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Atkins Diet: Overview Of How This Low Carb Diet Works


The Atkins Diet is considered the daddy of low carb diet plans. Introduced in 1992 in Dr Robert Atkins MD’s bestselling book Dr Atkins’ New Diet Revolution, it took the diet industry by storm and now, over 20 years later, there is a whole industry around the Atkins Diet, with Atkins and other brands making low carb alternatives to all sorts of popular products people following the plan in the early days would have had to forgo.

Endorsed by countless celebrities over the past two decades, Atkins is a popular diet because of the fast results it offers, and because it allows the dieter to lose weight while still eating foods that would be heavily restricted in a fat controlled diet, such as cheese and bacon.

Rather than a diet that you simply follow until you reach your ideal weight, Atkins is actually a long term lifestyle choice. The early stages of the diet are designed to make you burn fat and lose weight, but the final “maintenance” phase is designed to keep you at that weight permanently – providing you use it as your model for how you eat for the rest of your life. This doesn’t mean, of course, that you can never eat carbs again, but rather that in the final weight loss phases you learn how many grams of carbohydrate you can eat per day without gaining weight, and you stick with that. For some people, it can actually be quite a lot, but it is about learning about your own body and how it handles food.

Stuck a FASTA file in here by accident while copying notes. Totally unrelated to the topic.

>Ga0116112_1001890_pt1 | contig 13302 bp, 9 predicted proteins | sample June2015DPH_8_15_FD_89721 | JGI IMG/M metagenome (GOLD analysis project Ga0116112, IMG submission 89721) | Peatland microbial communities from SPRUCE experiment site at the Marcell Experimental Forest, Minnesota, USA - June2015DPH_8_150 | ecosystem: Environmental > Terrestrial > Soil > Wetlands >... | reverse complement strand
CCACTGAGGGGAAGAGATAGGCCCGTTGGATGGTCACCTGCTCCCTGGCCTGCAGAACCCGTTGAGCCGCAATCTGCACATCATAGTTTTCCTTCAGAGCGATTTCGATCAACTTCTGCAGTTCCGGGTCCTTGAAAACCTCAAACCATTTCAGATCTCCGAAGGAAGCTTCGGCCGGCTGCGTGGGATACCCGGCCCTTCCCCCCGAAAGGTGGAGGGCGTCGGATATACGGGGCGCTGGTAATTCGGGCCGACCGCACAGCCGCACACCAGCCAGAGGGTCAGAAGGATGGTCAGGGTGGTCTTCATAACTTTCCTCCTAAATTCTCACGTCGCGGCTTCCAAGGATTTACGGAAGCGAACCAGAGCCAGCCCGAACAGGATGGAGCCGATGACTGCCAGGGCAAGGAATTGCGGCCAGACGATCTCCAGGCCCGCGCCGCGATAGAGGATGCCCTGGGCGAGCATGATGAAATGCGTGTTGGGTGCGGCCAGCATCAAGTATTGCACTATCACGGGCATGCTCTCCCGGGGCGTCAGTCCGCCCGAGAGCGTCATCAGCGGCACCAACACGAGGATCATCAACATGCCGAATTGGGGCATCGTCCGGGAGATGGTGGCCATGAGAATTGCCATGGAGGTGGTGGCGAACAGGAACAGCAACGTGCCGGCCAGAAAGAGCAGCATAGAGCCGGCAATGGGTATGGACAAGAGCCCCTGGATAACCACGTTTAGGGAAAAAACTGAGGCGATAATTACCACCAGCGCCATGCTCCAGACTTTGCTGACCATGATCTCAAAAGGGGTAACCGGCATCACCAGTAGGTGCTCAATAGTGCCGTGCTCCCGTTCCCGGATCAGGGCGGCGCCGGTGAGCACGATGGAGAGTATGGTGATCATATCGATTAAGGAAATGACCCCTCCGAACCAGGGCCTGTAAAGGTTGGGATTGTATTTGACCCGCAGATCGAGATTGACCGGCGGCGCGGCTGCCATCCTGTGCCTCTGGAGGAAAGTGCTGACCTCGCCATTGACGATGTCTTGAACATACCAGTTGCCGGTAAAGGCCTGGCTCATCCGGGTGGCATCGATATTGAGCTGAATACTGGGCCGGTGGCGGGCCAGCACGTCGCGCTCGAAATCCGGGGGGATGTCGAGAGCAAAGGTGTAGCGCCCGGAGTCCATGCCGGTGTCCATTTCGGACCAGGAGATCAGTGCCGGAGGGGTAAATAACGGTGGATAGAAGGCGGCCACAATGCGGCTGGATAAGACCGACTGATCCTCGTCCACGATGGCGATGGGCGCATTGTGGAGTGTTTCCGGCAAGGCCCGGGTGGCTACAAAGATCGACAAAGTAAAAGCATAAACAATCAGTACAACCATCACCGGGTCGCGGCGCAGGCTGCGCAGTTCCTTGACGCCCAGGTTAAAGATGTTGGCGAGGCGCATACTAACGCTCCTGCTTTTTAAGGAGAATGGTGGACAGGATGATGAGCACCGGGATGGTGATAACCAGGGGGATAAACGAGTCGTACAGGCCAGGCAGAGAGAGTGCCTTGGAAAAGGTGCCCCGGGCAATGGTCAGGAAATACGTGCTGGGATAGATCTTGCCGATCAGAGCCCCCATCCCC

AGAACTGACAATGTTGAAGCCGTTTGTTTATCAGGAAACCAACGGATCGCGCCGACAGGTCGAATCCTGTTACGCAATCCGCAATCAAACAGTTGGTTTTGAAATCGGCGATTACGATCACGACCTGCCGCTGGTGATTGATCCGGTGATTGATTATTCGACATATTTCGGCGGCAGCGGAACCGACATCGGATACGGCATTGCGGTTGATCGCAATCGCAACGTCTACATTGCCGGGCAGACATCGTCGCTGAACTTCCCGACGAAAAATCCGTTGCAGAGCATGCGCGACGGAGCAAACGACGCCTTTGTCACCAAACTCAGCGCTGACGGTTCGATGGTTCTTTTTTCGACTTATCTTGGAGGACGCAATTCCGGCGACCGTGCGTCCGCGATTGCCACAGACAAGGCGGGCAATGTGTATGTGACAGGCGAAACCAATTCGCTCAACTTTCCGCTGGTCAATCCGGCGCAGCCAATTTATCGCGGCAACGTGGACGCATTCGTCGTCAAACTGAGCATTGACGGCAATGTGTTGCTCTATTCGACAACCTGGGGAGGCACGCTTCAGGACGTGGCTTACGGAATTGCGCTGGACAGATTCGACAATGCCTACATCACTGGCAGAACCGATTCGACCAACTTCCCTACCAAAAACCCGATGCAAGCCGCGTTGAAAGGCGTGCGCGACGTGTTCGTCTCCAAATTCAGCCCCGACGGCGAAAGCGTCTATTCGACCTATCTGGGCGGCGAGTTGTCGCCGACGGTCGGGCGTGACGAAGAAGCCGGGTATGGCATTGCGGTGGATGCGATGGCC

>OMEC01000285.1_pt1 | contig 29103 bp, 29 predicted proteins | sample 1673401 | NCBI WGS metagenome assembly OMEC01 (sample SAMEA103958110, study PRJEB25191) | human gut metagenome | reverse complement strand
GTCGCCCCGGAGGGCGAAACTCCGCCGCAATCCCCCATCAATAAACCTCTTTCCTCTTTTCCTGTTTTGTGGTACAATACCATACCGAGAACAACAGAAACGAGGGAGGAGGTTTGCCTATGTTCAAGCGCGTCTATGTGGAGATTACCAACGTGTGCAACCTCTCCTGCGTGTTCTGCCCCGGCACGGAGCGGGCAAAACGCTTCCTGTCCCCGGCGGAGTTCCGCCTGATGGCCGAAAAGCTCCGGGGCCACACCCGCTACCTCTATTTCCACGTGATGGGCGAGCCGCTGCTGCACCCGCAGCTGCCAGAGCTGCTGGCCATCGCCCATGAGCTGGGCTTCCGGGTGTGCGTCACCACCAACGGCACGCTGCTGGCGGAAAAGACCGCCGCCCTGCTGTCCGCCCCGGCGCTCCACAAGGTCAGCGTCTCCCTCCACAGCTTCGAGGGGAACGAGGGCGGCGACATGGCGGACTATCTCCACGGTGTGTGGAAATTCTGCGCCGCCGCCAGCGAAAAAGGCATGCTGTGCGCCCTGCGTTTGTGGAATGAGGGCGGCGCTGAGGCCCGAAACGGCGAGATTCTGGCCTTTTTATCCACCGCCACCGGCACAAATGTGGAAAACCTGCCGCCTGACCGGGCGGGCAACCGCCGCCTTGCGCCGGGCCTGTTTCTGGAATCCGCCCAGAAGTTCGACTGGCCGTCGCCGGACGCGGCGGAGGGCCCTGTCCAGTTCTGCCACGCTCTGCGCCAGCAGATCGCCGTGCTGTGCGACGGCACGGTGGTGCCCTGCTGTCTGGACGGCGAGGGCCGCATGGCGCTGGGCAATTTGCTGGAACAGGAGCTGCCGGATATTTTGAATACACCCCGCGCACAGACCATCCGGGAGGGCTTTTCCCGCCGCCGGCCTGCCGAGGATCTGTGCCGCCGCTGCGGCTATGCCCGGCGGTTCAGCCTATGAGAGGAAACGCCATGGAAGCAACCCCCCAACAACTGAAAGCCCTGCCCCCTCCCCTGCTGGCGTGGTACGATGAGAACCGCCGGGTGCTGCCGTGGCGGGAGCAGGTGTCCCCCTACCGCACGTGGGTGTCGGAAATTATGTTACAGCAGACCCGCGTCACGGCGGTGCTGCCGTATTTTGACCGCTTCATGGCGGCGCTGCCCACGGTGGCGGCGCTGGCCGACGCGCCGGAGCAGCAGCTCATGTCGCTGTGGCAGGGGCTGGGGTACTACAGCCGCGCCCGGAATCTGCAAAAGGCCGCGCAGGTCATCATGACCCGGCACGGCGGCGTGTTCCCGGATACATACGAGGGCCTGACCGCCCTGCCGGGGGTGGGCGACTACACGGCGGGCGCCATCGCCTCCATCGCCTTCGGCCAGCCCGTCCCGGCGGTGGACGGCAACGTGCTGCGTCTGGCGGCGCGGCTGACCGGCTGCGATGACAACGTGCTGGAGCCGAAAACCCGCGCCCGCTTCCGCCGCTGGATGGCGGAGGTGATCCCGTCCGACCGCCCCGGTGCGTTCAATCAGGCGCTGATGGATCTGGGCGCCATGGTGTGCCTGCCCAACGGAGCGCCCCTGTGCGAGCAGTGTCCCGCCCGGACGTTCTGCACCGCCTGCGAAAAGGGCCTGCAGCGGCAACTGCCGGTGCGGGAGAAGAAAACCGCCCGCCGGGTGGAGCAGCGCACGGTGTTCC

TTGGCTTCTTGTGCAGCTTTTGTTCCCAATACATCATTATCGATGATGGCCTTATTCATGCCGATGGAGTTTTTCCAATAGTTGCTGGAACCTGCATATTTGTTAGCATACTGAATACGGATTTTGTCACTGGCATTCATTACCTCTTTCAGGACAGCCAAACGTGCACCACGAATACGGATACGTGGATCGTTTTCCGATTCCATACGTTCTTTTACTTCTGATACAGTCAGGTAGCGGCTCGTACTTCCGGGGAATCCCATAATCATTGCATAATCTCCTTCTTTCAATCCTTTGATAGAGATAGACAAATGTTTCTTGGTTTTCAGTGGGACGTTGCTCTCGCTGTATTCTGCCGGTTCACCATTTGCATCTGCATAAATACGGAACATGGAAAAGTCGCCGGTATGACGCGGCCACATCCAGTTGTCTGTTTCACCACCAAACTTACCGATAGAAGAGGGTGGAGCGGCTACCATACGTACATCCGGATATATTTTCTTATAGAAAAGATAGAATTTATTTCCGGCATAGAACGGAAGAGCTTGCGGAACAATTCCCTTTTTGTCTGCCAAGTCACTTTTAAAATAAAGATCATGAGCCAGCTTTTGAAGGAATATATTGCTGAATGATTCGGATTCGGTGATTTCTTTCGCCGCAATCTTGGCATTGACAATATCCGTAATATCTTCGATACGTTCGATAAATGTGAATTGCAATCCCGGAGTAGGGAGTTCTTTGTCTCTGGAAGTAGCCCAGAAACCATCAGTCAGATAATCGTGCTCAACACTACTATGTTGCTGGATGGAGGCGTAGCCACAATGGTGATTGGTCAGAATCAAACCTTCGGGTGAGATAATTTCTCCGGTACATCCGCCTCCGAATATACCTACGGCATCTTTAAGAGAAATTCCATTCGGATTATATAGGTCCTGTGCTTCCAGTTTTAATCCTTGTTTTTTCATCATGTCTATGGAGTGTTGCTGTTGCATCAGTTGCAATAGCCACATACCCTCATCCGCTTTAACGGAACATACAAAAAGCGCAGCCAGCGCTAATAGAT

There are four phases to the Atkins Diet. The first, Induction, is the harshest, but it is essential because it is this that forces your body to make the change from burning carbohydrate as its prime energy source to burning fat. The amount of carbohydrate you can eat is very low during induction, and the carbs you do eat should be coming from green vegetables, you won’t be able to eat any bran, cereals, sugar or potatoes at all during this phase.

The second phase, Ongoing Weight Loss or OWL, is less extreme but the carbs are still highly restricted, so that you continue to lose weight at a steady rate. This phase lasts as long as you need it to to get close to your target weight.

The third phase is called Pre-Maintenance, and this involves gradually increasing the amount of carbs you take in and monitoring the effects it has on your weight very closely, in order to see what your body can tolerate without putting on weight. Once you know this amount, you go into the final stage, Maintenance, where you stick within the carb limit you discovered in Pre-Maintenance, effectively for the rest of your life. Some people occasionally use Induction again as a quick fix or kick start if they have “fallen off the wagon” during the Maintenance phase.

The Atkins Diet is easy to follow, and there are plenty of resources around online and in books that can help you, however it is advisable for anyone starting the diet to read Dr Atkins New Diet Revolution in full before starting, rather than attempting to do the diet without fully understanding it.


Source by Cassie Getty

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